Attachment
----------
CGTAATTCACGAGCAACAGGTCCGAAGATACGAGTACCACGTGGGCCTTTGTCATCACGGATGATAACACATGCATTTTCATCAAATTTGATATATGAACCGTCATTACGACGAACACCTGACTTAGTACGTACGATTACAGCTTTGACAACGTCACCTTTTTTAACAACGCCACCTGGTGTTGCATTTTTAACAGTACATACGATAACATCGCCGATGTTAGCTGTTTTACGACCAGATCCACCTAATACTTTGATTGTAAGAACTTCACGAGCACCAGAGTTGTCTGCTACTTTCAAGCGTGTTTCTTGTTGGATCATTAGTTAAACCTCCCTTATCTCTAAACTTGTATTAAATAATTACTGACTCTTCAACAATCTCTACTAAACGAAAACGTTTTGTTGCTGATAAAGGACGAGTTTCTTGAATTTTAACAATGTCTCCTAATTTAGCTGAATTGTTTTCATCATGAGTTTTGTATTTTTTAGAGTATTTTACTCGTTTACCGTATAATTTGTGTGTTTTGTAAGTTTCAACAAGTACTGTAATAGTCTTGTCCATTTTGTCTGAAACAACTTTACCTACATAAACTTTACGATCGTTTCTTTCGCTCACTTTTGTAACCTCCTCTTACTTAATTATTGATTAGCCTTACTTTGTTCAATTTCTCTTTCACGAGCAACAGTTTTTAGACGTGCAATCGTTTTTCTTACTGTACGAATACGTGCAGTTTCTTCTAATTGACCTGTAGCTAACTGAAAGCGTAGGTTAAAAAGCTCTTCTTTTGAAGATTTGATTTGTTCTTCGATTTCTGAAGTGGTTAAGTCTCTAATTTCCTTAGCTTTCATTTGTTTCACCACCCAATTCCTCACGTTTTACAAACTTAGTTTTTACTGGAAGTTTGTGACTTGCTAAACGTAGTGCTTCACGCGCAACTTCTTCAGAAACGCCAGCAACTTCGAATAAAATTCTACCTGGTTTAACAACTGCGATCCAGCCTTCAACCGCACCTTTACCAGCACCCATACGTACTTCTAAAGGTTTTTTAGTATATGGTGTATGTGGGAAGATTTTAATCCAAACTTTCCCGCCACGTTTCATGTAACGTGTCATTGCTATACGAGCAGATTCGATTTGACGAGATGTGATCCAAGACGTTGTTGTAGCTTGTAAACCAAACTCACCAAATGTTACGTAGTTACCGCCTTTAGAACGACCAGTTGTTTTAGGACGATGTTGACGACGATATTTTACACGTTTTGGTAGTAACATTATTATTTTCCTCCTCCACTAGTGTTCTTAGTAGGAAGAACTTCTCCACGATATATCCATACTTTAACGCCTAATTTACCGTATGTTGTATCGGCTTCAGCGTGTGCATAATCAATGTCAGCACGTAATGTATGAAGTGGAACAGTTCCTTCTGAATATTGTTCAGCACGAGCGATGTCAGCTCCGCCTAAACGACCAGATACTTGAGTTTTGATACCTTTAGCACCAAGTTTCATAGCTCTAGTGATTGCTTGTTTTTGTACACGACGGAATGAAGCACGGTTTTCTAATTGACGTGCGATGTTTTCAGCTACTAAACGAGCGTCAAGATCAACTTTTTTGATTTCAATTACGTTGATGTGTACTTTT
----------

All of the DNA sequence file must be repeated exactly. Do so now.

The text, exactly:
CGTAATTCACGAGCAACAGGTCCGAAGATACGAGTACCACGTGGGCCTTTGTCATCACGGATGATAACACATGCATTTTCATCAAATTTGATATATGAACCGTCATTACGACGAACACCTGACTTAGTACGTACGATTACAGCTTTGACAACGTCACCTTTTTTAACAACGCCACCTGGTGTTGCATTTTTAACAGTACATACGATAACATCGCCGATGTTAGCTGTTTTACGACCAGATCCACCTAATACTTTGATTGTAAGAACTTCACGAGCACCAGAGTTGTCTGCTACTTTCAAGCGTGTTTCTTGTTGGATCATTAGTTAAACCTCCCTTATCTCTAAACTTGTATTAAATAATTACTGACTCTTCAACAATCTCTACTAAACGAAAACGTTTTGTTGCTGATAAAGGACGAGTTTCTTGAATTTTAACAATGTCTCCTAATTTAGCTGAATTGTTTTCATCATGAGTTTTGTATTTTTTAGAGTATTTTACTCGTTTACCGTATAATTTGTGTGTTTTGTAAGTTTCAACAAGTACTGTAATAGTCTTGTCCATTTTGTCTGAAACAACTTTACCTACATAAACTTTACGATCGTTTCTTTCGCTCACTTTTGTAACCTCCTCTTACTTAATTATTGATTAGCCTTACTTTGTTCAATTTCTCTTTCACGAGCAACAGTTTTTAGACGTGCAATCGTTTTTCTTACTGTACGAATACGTGCAGTTTCTTCTAATTGACCTGTAGCTAACTGAAAGCGTAGGTTAAAAAGCTCTTCTTTTGAAGATTTGATTTGTTCTTCGATTTCTGAAGTGGTTAAGTCTCTAATTTCCTTAGCTTTCATTTGTTTCACCACCCAATTCCTCACGTTTTACAAACTTAGTTTTTACTGGAAGTTTGTGACTTGCTAAACGTAGTGCTTCACGCGCAACTTCTTCAGAAACGCCAGCAACTTCGAATAAAATTCTACCTGGTTTAACAACTGCGATCCAGCCTTCAACCGCACCTTTACCAGCACCCATACGTACTTCTAAAGGTTTTTTAGTATATGGTGTATGTGGGAAGATTTTAATCCAAACTTTCCCGCCACGTTTCATGTAACGTGTCATTGCTATACGAGCAGATTCGATTTGACGAGATGTGATCCAAGACGTTGTTGTAGCTTGTAAACCAAACTCACCAAATGTTACGTAGTTACCGCCTTTAGAACGACCAGTTGTTTTAGGACGATGTTGACGACGATATTTTACACGTTTTGGTAGTAACATTATTATTTTCCTCCTCCACTAGTGTTCTTAGTAGGAAGAACTTCTCCACGATATATCCATACTTTAACGCCTAATTTACCGTATGTTGTATCGGCTTCAGCGTGTGCATAATCAATGTCAGCACGTAATGTATGAAGTGGAACAGTTCCTTCTGAATATTGTTCAGCACGAGCGATGTCAGCTCCGCCTAAACGACCAGATACTTGAGTTTTGATACCTTTAGCACCAAGTTTCATAGCTCTAGTGATTGCTTGTTTTTGTACACGACGGAATGAAGCACGGTTTTCTAATTGACGTGCGATGTTTTCAGCTACTAAACGAGCGTCAAGATCAACTTTTTTGATTTCAATTACGTTGATGTGTACTTTT